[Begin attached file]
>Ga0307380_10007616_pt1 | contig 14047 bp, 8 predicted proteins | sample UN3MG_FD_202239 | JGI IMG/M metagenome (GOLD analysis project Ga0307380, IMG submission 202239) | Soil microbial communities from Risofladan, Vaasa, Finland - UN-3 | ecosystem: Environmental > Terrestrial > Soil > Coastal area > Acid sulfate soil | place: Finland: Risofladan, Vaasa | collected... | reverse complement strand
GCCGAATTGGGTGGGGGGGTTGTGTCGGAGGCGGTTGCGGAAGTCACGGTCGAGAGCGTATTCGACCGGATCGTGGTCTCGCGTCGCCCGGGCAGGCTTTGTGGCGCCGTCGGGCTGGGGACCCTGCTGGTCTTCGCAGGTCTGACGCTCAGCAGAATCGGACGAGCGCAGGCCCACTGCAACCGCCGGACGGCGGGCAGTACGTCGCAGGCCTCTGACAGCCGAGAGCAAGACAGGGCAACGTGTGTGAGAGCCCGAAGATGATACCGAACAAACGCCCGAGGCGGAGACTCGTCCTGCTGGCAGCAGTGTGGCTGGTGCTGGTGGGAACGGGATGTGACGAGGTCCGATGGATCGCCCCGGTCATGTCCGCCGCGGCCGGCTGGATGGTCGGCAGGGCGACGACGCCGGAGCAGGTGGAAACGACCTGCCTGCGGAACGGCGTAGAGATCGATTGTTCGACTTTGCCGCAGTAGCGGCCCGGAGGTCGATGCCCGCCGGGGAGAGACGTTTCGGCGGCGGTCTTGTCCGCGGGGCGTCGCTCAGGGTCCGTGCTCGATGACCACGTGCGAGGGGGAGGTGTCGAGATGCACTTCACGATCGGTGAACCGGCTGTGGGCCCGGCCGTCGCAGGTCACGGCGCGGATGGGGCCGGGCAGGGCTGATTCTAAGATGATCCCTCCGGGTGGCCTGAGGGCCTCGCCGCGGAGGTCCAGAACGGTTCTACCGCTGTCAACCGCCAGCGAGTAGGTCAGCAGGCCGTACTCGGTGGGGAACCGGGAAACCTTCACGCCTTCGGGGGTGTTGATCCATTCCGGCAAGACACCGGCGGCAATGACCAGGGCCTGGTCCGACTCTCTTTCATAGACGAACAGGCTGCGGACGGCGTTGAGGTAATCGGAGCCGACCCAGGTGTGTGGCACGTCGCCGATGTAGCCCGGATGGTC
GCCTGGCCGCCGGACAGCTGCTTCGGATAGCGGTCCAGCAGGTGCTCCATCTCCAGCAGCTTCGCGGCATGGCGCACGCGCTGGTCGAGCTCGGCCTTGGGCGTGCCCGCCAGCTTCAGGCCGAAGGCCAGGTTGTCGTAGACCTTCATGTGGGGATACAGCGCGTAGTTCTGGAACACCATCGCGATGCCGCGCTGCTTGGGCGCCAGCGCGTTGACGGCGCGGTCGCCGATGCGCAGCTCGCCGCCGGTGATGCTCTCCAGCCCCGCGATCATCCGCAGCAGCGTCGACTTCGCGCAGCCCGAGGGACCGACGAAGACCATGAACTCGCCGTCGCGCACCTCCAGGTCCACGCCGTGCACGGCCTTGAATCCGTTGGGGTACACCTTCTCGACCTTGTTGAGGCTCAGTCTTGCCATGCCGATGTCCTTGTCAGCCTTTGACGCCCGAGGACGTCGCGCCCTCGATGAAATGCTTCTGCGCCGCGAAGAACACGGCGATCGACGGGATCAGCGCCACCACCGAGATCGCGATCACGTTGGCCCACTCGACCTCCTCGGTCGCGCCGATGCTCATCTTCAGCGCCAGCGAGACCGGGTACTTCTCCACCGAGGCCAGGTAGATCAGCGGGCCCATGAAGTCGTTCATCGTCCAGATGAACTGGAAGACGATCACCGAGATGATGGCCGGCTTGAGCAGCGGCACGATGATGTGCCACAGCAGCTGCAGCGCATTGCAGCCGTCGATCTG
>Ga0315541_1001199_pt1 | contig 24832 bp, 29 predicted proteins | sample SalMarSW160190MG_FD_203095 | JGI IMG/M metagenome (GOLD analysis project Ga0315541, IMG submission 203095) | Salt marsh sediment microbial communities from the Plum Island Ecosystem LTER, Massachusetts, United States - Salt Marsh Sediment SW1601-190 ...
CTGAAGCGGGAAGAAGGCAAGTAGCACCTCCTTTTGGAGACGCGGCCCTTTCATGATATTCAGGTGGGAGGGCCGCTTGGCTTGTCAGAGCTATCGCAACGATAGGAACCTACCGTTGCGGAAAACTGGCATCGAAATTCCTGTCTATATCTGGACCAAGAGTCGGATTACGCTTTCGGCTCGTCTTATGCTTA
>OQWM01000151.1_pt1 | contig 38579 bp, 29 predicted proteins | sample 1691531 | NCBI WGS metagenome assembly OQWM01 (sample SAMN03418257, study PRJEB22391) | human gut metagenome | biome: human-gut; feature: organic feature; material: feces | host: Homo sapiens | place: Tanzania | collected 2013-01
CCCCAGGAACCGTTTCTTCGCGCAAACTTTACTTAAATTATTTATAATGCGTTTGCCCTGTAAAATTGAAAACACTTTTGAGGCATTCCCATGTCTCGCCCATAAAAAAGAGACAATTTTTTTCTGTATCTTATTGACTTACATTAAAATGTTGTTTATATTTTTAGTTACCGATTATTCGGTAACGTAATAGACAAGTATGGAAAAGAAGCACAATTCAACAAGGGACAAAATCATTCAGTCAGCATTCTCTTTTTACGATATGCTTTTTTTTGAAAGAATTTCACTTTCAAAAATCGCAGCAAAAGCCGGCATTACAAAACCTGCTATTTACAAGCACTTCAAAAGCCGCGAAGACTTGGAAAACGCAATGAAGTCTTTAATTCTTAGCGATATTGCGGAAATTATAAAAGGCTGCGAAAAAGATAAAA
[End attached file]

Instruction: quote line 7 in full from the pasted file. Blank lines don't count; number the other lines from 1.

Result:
CCCCAGGAACCGTTTCTTCGCGCAAACTTTACTTAAATTATTTATAATGCGTTTGCCCTGTAAAATTGAAAACACTTTTGAGGCATTCCCATGTCTCGCCCATAAAAAAGAGACAATTTTTTTCTGTATCTTATTGACTTACATTAAAATGTTGTTTATATTTTTAGTTACCGATTATTCGGTAACGTAATAGACAAGTATGGAAAAGAAGCACAATTCAACAAGGGACAAAATCATTCAGTCAGCATTCTCTTTTTACGATATGCTTTTTTTTGAAAGAATTTCACTTTCAAAAATCGCAGCAAAAGCCGGCATTACAAAACCTGCTATTTACAAGCACTTCAAAAGCCGCGAAGACTTGGAAAACGCAATGAAGTCTTTAATTCTTAGCGATATTGCGGAAATTATAAAAGGCTGCGAAAAAGATAAAA